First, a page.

US scientists have regrown the legs of frogs after a brief drug treatment, marking a significant advance for regenerative medicine.
The team at Tufts University, in collaboration with colleagues at Harvard University, both Massachusetts, used a combination of five drugs applied in a wearable silicone cap that was placed over the stump of the frog leg, that previously had been amputated.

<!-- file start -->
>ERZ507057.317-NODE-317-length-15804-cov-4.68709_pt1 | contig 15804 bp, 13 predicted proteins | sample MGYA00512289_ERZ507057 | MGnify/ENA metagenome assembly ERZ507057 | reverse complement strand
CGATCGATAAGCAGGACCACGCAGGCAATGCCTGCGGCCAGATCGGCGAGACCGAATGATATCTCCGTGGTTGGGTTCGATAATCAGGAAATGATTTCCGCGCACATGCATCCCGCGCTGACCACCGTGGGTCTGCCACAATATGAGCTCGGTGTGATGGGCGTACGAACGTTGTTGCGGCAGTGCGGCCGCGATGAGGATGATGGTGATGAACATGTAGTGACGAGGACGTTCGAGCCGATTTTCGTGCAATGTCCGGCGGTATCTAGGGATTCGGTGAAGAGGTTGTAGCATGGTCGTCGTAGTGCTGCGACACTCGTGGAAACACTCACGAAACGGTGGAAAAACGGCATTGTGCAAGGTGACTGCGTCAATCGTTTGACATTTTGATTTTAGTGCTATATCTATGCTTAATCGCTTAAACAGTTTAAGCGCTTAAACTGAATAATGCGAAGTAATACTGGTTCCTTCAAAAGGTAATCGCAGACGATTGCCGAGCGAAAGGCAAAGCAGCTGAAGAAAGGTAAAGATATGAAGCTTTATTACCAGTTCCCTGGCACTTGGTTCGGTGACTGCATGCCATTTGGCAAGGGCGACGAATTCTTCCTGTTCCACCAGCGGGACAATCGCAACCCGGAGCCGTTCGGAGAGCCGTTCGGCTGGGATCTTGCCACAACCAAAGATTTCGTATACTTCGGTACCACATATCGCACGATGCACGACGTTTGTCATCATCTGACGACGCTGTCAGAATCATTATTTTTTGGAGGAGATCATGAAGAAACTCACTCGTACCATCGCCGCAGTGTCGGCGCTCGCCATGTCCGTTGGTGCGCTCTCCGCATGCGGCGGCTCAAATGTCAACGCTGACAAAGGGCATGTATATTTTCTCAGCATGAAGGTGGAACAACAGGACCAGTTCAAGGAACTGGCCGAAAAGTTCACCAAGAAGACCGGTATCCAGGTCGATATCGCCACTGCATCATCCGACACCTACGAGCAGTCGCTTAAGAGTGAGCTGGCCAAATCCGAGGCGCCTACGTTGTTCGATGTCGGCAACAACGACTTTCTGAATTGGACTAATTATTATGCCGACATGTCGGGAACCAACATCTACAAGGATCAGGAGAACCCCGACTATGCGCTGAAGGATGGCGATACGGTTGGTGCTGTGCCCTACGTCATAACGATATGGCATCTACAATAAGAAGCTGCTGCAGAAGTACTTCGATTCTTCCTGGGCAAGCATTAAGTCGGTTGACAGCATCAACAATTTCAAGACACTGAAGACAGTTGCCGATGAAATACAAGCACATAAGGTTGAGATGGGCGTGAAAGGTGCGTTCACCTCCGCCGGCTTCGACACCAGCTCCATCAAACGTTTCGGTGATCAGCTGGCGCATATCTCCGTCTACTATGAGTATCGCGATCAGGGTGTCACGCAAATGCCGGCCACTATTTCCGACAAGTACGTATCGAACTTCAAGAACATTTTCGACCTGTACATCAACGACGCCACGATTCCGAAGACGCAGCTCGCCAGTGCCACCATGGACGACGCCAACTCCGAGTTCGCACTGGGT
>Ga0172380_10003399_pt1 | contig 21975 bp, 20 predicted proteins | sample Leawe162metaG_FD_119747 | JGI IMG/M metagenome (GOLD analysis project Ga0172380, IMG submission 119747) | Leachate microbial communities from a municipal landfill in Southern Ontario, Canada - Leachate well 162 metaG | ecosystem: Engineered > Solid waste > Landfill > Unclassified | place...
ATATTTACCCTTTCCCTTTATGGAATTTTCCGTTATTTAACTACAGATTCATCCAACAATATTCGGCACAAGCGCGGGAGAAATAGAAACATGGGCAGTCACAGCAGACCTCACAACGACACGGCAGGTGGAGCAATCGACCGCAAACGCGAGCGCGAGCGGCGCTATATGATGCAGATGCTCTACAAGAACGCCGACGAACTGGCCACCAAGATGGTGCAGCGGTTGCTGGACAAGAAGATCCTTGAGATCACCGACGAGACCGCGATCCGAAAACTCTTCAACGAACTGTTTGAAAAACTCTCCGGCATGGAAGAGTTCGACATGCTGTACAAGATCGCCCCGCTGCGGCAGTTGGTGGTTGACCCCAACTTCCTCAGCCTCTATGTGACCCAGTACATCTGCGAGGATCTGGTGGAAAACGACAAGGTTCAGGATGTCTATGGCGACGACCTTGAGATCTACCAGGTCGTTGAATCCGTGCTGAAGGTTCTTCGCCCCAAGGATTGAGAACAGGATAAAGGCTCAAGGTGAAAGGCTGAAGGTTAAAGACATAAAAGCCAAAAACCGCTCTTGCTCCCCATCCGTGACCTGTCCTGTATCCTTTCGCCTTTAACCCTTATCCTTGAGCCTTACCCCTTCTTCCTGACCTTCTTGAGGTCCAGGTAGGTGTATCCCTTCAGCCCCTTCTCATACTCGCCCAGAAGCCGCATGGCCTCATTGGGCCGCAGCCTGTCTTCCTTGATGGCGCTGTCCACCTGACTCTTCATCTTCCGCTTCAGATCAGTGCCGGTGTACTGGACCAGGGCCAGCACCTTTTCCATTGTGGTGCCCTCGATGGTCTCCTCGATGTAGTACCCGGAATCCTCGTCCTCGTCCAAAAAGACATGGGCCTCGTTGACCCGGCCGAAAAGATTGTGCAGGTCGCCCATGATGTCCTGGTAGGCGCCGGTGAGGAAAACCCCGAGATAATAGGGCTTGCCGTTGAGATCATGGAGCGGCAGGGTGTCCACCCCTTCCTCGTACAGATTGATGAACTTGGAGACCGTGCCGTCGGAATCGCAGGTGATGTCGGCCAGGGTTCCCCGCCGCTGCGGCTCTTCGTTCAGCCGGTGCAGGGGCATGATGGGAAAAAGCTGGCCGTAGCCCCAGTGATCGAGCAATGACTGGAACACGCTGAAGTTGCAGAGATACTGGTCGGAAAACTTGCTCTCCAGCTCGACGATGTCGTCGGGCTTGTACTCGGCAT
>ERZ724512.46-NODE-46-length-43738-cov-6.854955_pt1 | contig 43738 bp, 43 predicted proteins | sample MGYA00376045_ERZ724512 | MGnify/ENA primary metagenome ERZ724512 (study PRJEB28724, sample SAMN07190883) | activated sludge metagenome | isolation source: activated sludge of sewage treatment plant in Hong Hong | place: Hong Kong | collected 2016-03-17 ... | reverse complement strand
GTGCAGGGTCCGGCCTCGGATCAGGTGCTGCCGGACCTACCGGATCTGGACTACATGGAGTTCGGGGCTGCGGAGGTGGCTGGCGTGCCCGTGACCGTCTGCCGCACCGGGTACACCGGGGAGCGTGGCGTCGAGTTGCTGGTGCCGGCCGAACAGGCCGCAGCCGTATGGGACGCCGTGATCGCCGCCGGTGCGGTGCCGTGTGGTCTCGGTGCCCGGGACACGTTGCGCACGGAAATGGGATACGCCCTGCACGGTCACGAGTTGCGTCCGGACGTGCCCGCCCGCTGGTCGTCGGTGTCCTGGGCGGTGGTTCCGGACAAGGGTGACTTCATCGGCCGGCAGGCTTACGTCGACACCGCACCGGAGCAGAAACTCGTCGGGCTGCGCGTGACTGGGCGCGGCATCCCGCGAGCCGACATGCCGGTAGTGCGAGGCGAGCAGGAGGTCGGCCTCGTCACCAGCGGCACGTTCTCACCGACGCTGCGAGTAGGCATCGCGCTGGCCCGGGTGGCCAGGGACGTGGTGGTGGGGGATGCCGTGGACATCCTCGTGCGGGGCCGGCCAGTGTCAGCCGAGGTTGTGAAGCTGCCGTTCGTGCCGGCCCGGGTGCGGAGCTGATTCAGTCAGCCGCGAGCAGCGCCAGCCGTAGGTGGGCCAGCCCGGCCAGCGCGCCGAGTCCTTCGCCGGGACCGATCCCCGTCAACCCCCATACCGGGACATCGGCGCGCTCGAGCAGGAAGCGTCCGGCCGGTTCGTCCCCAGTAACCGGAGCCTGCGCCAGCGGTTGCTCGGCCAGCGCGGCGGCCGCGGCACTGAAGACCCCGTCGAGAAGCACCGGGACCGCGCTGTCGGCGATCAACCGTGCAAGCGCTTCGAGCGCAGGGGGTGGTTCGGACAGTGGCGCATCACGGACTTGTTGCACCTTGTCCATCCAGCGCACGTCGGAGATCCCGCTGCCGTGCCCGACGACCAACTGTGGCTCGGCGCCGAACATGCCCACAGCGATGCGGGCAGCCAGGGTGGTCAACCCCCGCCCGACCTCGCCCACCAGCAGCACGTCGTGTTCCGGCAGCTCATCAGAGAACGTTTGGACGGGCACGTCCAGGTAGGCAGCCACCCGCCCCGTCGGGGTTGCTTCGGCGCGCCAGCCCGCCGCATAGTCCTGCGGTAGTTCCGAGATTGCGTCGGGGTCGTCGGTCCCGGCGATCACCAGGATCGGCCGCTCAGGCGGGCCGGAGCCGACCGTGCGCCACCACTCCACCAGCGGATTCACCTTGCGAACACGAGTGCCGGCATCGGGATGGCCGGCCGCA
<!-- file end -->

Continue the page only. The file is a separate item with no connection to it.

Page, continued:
Each drug had a different purpose, including reducing inflammation, promoting growth of blood vessels and muscle, and stopping scar tissue.
The findings, in Science Advances, showed that after an 18-month period of regrowth, frogs restored a functional leg able to respond to stimuli such as touch.
“The fact that it required only a brief exposure to the drugs to set in motion a months-long regeneration process suggests that frogs and perhaps other animals may have dormant regenerative capabilities that can be triggered into action,” said Nirosha Murugan, first author of the paper.